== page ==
If I were to ask you to make a list of the major tools of policing today I would bet that your list would likely include a radio, handcuffs, taser/oc spray, body armor, a flashlight— or 4, and of course a gun and a holster. Those last two practically go together as one item. There are some crazy policies out there, but so far every policy I’ve seen has some sort of leather or plastic to hold their pistol. If you know an agency going full Yukon Cornelius, I need photos.
We have another tool that has taken a firm hold in this profession that doesn’t seem to receive the same attention as the pistol— the AR-15. We would be creating tremendous issues for ourselves if we just tried to carry around our pistols without a holster, but we tolerate ineffective slings for our rifles, or even no sling at all. The sling is one of the most overlooked pieces of equipment that we can put on our rifles. I would argue it’s as important, and deserves as much consideration, as the light and optic we mount on the gun. The sling isn’t just a piece of nylon we use as a gun necklace so our rifle doesn’t fall when we let it go. It’s a key part of unlocking all of the functionality of our rifle if we have to deploy it.
The first task of the sling most applicable to policing is control of the rifle when not being actively employed. It should keep it secured to our bodies, stable in its stored position, and conveniently accessible in case it needs to be redeployed. We don’t want our rifle falling on the ground if we have to let it go. It shouldn’t be swinging around knocking us in the knees and “sensitive” areas. And we should be able to grab it intuitively, just like drawing your pistol. It should be where you left it. This disqualifies the single-point sling entirely. I understand, there’s still much love for single points. But unless you and your MP5 are guarding The Crown, single points don’t have a place on fighting rifles.
You need your sling to be able to keep the muzzle deflected away from things that don’t need guns pointed at them. Dangling freely isn’t an effective way to make that happen.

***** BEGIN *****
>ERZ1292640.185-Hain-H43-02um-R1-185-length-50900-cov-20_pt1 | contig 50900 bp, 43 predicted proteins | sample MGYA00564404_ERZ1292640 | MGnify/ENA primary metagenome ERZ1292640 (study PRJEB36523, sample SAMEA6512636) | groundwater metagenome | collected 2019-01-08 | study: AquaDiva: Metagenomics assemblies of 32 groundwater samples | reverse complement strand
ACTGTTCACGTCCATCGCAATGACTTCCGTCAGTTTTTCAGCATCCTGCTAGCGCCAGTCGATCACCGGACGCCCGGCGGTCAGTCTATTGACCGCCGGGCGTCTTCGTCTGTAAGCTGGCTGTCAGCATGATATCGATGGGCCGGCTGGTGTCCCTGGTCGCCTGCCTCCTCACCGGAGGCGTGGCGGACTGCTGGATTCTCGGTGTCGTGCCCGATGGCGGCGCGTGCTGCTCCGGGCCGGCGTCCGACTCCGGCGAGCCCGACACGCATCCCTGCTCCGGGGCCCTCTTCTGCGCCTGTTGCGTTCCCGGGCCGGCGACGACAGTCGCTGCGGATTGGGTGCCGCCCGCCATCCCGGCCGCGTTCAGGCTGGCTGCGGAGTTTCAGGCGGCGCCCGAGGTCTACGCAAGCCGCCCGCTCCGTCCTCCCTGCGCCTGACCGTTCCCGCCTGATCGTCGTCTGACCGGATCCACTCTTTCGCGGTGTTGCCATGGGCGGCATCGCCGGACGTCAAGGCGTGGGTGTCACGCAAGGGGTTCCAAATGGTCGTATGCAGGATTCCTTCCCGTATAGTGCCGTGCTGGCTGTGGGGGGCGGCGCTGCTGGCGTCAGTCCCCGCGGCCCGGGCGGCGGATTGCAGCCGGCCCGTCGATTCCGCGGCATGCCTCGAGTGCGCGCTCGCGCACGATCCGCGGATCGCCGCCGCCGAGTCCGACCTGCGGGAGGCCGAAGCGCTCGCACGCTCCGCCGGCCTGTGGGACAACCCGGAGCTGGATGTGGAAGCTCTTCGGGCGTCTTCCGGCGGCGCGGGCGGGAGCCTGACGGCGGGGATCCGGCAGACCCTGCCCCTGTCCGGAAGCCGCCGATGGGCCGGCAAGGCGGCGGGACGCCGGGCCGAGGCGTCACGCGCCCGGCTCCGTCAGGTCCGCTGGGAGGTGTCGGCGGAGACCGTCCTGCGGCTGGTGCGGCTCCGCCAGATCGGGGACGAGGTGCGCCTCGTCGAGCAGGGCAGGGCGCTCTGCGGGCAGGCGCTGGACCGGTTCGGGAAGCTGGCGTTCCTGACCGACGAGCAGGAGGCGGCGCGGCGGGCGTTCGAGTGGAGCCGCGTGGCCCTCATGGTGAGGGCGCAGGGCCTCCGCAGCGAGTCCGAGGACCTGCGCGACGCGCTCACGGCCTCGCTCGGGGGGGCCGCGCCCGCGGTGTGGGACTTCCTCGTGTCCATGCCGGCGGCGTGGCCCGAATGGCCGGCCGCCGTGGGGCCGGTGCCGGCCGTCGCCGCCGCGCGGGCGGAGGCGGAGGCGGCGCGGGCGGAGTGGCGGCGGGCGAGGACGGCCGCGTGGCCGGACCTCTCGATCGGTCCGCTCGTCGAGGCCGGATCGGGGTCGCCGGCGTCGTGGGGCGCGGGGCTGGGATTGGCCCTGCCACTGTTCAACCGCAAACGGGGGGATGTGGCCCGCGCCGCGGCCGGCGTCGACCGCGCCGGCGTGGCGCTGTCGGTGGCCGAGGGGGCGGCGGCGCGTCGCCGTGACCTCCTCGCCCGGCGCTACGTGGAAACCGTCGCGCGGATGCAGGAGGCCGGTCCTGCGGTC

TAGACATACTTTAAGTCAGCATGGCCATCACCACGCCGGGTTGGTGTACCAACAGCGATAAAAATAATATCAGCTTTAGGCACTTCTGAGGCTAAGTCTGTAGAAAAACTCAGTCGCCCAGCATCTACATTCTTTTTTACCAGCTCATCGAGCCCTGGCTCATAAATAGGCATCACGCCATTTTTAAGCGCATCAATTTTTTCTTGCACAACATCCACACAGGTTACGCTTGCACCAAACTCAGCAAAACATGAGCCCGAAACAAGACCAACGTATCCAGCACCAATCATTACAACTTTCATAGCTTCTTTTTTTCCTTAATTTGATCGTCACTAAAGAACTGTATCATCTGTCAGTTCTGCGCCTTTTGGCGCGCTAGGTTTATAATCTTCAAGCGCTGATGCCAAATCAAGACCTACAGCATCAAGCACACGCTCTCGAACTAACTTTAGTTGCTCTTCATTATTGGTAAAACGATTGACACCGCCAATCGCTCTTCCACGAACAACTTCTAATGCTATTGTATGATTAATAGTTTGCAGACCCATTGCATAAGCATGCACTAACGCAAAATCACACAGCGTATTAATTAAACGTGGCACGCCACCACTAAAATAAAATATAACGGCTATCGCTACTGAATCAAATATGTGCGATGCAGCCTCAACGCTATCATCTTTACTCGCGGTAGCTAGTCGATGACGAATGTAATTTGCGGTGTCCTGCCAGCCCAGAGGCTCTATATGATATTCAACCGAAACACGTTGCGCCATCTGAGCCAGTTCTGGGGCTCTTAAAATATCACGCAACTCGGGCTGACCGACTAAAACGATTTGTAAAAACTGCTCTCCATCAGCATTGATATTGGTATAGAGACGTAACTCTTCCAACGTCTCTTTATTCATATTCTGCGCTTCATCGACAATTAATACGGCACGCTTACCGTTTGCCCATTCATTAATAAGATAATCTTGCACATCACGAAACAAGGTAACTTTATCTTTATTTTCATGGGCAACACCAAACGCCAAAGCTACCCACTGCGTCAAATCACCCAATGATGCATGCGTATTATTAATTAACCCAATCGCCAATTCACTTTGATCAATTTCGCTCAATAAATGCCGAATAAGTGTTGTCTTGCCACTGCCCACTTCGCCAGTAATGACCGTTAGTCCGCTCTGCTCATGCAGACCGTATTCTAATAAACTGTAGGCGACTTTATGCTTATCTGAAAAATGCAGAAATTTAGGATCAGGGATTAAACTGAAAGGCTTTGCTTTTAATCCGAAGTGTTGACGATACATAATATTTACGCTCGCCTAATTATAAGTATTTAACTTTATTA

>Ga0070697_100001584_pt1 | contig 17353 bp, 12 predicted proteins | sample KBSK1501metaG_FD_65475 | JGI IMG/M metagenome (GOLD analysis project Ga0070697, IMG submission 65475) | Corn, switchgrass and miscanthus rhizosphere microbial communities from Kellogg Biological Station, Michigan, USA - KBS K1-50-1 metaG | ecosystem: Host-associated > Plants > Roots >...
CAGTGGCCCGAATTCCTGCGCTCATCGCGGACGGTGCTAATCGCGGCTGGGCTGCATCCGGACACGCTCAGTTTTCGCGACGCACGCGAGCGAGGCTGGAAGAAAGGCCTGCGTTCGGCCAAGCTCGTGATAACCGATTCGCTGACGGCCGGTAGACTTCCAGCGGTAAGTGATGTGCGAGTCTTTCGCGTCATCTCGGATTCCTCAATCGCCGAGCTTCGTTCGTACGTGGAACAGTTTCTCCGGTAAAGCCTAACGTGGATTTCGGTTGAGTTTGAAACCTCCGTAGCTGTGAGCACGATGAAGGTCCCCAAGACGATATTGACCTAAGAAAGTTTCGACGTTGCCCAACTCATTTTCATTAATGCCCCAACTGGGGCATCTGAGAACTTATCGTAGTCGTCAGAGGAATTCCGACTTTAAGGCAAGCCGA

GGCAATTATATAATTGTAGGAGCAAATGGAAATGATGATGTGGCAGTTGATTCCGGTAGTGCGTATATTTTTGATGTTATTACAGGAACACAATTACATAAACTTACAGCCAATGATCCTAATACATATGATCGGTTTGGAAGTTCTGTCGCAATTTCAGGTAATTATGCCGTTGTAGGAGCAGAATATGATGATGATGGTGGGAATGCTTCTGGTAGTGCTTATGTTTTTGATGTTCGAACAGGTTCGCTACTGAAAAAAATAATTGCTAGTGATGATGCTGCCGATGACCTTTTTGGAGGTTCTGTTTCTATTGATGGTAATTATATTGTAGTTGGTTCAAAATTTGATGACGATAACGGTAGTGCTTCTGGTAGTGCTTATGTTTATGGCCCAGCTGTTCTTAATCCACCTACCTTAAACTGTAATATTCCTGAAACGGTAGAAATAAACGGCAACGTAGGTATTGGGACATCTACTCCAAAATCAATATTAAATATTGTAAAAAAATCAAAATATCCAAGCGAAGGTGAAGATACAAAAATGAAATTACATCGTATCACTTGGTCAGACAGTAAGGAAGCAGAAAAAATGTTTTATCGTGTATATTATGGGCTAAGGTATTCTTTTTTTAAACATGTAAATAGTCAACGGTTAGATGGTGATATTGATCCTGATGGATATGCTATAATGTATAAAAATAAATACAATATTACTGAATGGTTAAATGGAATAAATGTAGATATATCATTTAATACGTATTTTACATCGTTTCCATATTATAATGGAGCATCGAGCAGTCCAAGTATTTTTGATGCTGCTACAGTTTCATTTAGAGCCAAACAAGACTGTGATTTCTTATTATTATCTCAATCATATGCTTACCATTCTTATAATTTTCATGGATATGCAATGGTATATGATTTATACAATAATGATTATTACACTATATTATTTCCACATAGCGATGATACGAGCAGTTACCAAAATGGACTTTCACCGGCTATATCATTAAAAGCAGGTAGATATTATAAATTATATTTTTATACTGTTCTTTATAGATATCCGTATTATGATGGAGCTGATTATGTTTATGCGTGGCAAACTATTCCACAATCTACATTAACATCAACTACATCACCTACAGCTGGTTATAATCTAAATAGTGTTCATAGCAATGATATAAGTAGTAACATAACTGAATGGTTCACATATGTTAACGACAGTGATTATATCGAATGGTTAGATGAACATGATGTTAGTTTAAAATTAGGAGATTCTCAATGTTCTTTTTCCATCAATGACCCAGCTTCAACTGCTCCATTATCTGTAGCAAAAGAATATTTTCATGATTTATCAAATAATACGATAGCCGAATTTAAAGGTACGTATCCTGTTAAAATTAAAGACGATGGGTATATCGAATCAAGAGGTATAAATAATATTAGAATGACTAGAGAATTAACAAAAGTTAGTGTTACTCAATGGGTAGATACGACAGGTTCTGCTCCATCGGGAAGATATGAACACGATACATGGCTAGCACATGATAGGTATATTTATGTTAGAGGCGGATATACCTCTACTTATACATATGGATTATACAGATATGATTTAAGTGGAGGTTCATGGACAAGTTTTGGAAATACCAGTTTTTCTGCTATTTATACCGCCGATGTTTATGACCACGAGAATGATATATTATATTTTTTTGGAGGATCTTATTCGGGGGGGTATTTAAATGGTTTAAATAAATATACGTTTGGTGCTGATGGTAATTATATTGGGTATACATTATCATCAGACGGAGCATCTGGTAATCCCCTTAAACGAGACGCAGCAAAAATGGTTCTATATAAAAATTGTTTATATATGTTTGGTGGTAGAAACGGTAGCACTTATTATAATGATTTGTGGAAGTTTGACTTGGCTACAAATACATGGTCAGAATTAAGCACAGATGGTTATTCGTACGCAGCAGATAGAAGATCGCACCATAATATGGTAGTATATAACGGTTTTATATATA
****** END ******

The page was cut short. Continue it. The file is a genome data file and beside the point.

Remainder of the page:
If you still have a 3-point sling all I can say is leave that extra material back with incandescent flashlights. Our current evolution of 2-point slings is the optimum solution for weapon control, especially with the on-the-fly adjustability that’s become readily available in the last decade. It allows you to keep the muzzle pointed where you want it if you don’t have a hand on the gun. It protects your knees from front sights and flashlights, and it offers a key advantage when firing the rifle— positional stability.
Some of you familiar with sling-supported shooting are probably imagining gentlemen in funny jackets shooting old wood and iron fighting rifles they likely carried in their youth. Slow cadence of fire, extended ranges, and iron sights, the way God intended(so I’m told). Using a sling to increase the stability of the rifle is a long-standing rifleman skill that applies not only to M1 Garands at 600 meters; the modern patrol officer that locks a carbine in their car on duty can take advantage of the same principles that your local high power shooter does.
There are better men than me like Ryan Cleckner and Kyle Lamb, who have chapters dedicated in their books to sling use. I’ll sum up my article simply. A two-point sling is an enabler that comes at a low cost and is readily available. The VTAC, Blue Force Gear GMT, Magpul MS1, and similar two-point slings have been excellent performers. It’s a low-cost investment that will dramatically improve your rifle shooting. Don’t let your rifle be a forgotten piece of equipment. Give it the attention it deserves.
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